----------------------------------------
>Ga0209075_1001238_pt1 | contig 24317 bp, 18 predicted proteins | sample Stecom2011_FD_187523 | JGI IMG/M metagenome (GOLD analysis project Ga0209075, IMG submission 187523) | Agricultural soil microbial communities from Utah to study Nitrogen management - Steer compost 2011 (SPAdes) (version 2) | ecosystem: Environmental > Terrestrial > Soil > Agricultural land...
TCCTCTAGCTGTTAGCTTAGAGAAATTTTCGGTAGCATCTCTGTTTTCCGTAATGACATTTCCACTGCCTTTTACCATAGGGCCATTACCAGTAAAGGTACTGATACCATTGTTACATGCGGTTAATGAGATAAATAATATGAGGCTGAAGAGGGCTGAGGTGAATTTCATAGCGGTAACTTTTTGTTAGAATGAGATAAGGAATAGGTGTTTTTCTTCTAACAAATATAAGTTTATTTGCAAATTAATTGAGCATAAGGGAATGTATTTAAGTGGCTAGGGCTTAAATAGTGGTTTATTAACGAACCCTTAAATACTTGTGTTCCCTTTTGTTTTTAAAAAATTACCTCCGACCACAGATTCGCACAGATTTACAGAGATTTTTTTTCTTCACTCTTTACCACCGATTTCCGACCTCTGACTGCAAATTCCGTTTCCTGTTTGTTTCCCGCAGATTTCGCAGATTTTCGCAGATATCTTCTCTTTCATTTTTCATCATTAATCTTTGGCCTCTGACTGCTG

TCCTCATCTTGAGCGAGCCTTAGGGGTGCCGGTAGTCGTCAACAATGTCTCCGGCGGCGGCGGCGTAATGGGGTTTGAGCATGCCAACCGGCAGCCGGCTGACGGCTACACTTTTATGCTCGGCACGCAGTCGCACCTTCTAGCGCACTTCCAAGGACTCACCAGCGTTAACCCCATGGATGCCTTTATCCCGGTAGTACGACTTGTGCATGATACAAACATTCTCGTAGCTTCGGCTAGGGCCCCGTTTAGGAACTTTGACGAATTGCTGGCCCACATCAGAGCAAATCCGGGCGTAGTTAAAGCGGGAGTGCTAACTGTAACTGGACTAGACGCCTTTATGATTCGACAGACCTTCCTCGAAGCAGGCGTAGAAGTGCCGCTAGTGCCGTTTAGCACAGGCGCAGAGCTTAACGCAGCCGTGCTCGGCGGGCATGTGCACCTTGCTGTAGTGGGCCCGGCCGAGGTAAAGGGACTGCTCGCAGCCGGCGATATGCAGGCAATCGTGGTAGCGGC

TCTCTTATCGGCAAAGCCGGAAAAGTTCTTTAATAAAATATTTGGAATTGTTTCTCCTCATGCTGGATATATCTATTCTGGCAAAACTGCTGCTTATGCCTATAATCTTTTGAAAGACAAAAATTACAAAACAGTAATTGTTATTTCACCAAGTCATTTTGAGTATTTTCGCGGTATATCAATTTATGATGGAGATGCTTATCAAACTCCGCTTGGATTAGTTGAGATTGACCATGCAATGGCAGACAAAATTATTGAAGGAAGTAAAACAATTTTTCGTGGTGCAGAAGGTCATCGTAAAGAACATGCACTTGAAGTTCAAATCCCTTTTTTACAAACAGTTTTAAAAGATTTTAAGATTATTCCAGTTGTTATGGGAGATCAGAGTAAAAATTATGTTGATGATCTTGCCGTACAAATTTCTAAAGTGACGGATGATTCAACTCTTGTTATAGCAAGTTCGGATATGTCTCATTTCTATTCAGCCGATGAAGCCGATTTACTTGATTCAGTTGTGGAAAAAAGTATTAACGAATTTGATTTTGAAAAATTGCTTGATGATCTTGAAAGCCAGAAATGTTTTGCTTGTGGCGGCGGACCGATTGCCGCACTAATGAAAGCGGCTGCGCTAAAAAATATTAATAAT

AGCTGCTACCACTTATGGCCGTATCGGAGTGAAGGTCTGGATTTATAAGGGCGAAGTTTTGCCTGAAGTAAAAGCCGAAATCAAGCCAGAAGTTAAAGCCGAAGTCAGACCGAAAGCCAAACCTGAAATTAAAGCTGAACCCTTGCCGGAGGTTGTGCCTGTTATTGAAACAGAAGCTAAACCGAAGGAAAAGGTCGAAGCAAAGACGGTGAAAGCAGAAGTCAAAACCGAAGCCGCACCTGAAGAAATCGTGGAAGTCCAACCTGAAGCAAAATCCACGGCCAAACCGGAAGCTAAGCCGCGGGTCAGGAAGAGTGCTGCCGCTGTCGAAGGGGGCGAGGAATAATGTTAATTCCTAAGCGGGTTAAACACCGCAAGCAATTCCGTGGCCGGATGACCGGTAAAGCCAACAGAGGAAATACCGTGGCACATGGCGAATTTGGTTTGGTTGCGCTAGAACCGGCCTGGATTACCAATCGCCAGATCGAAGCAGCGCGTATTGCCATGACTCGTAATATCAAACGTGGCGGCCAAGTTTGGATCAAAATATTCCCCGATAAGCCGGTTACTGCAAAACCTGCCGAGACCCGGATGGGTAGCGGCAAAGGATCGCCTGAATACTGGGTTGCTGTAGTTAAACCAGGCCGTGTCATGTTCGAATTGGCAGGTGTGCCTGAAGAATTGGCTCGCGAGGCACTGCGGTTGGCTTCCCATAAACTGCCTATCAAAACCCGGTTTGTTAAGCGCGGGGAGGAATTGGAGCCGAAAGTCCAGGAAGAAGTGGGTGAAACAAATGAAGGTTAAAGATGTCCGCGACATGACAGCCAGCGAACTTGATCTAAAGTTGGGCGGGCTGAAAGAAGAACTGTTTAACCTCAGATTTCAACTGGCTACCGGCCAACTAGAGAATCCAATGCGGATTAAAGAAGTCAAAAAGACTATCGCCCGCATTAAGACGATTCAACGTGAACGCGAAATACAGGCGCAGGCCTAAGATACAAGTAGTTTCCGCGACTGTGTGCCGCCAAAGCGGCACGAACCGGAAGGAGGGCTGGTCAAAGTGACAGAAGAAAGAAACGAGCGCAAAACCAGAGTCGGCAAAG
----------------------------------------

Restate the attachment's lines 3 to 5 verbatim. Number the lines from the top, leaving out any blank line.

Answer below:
TCCTCATCTTGAGCGAGCCTTAGGGGTGCCGGTAGTCGTCAACAATGTCTCCGGCGGCGGCGGCGTAATGGGGTTTGAGCATGCCAACCGGCAGCCGGCTGACGGCTACACTTTTATGCTCGGCACGCAGTCGCACCTTCTAGCGCACTTCCAAGGACTCACCAGCGTTAACCCCATGGATGCCTTTATCCCGGTAGTACGACTTGTGCATGATACAAACATTCTCGTAGCTTCGGCTAGGGCCCCGTTTAGGAACTTTGACGAATTGCTGGCCCACATCAGAGCAAATCCGGGCGTAGTTAAAGCGGGAGTGCTAACTGTAACTGGACTAGACGCCTTTATGATTCGACAGACCTTCCTCGAAGCAGGCGTAGAAGTGCCGCTAGTGCCGTTTAGCACAGGCGCAGAGCTTAACGCAGCCGTGCTCGGCGGGCATGTGCACCTTGCTGTAGTGGGCCCGGCCGAGGTAAAGGGACTGCTCGCAGCCGGCGATATGCAGGCAATCGTGGTAGCGGC

TCTCTTATCGGCAAAGCCGGAAAAGTTCTTTAATAAAATATTTGGAATTGTTTCTCCTCATGCTGGATATATCTATTCTGGCAAAACTGCTGCTTATGCCTATAATCTTTTGAAAGACAAAAATTACAAAACAGTAATTGTTATTTCACCAAGTCATTTTGAGTATTTTCGCGGTATATCAATTTATGATGGAGATGCTTATCAAACTCCGCTTGGATTAGTTGAGATTGACCATGCAATGGCAGACAAAATTATTGAAGGAAGTAAAACAATTTTTCGTGGTGCAGAAGGTCATCGTAAAGAACATGCACTTGAAGTTCAAATCCCTTTTTTACAAACAGTTTTAAAAGATTTTAAGATTATTCCAGTTGTTATGGGAGATCAGAGTAAAAATTATGTTGATGATCTTGCCGTACAAATTTCTAAAGTGACGGATGATTCAACTCTTGTTATAGCAAGTTCGGATATGTCTCATTTCTATTCAGCCGATGAAGCCGATTTACTTGATTCAGTTGTGGAAAAAAGTATTAACGAATTTGATTTTGAAAAATTGCTTGATGATCTTGAAAGCCAGAAATGTTTTGCTTGTGGCGGCGGACCGATTGCCGCACTAATGAAAGCGGCTGCGCTAAAAAATATTAATAAT

AGCTGCTACCACTTATGGCCGTATCGGAGTGAAGGTCTGGATTTATAAGGGCGAAGTTTTGCCTGAAGTAAAAGCCGAAATCAAGCCAGAAGTTAAAGCCGAAGTCAGACCGAAAGCCAAACCTGAAATTAAAGCTGAACCCTTGCCGGAGGTTGTGCCTGTTATTGAAACAGAAGCTAAACCGAAGGAAAAGGTCGAAGCAAAGACGGTGAAAGCAGAAGTCAAAACCGAAGCCGCACCTGAAGAAATCGTGGAAGTCCAACCTGAAGCAAAATCCACGGCCAAACCGGAAGCTAAGCCGCGGGTCAGGAAGAGTGCTGCCGCTGTCGAAGGGGGCGAGGAATAATGTTAATTCCTAAGCGGGTTAAACACCGCAAGCAATTCCGTGGCCGGATGACCGGTAAAGCCAACAGAGGAAATACCGTGGCACATGGCGAATTTGGTTTGGTTGCGCTAGAACCGGCCTGGATTACCAATCGCCAGATCGAAGCAGCGCGTATTGCCATGACTCGTAATATCAAACGTGGCGGCCAAGTTTGGATCAAAATATTCCCCGATAAGCCGGTTACTGCAAAACCTGCCGAGACCCGGATGGGTAGCGGCAAAGGATCGCCTGAATACTGGGTTGCTGTAGTTAAACCAGGCCGTGTCATGTTCGAATTGGCAGGTGTGCCTGAAGAATTGGCTCGCGAGGCACTGCGGTTGGCTTCCCATAAACTGCCTATCAAAACCCGGTTTGTTAAGCGCGGGGAGGAATTGGAGCCGAAAGTCCAGGAAGAAGTGGGTGAAACAAATGAAGGTTAAAGATGTCCGCGACATGACAGCCAGCGAACTTGATCTAAAGTTGGGCGGGCTGAAAGAAGAACTGTTTAACCTCAGATTTCAACTGGCTACCGGCCAACTAGAGAATCCAATGCGGATTAAAGAAGTCAAAAAGACTATCGCCCGCATTAAGACGATTCAACGTGAACGCGAAATACAGGCGCAGGCCTAAGATACAAGTAGTTTCCGCGACTGTGTGCCGCCAAAGCGGCACGAACCGGAAGGAGGGCTGGTCAAAGTGACAGAAGAAAGAAACGAGCGCAAAACCAGAGTCGGCAAAG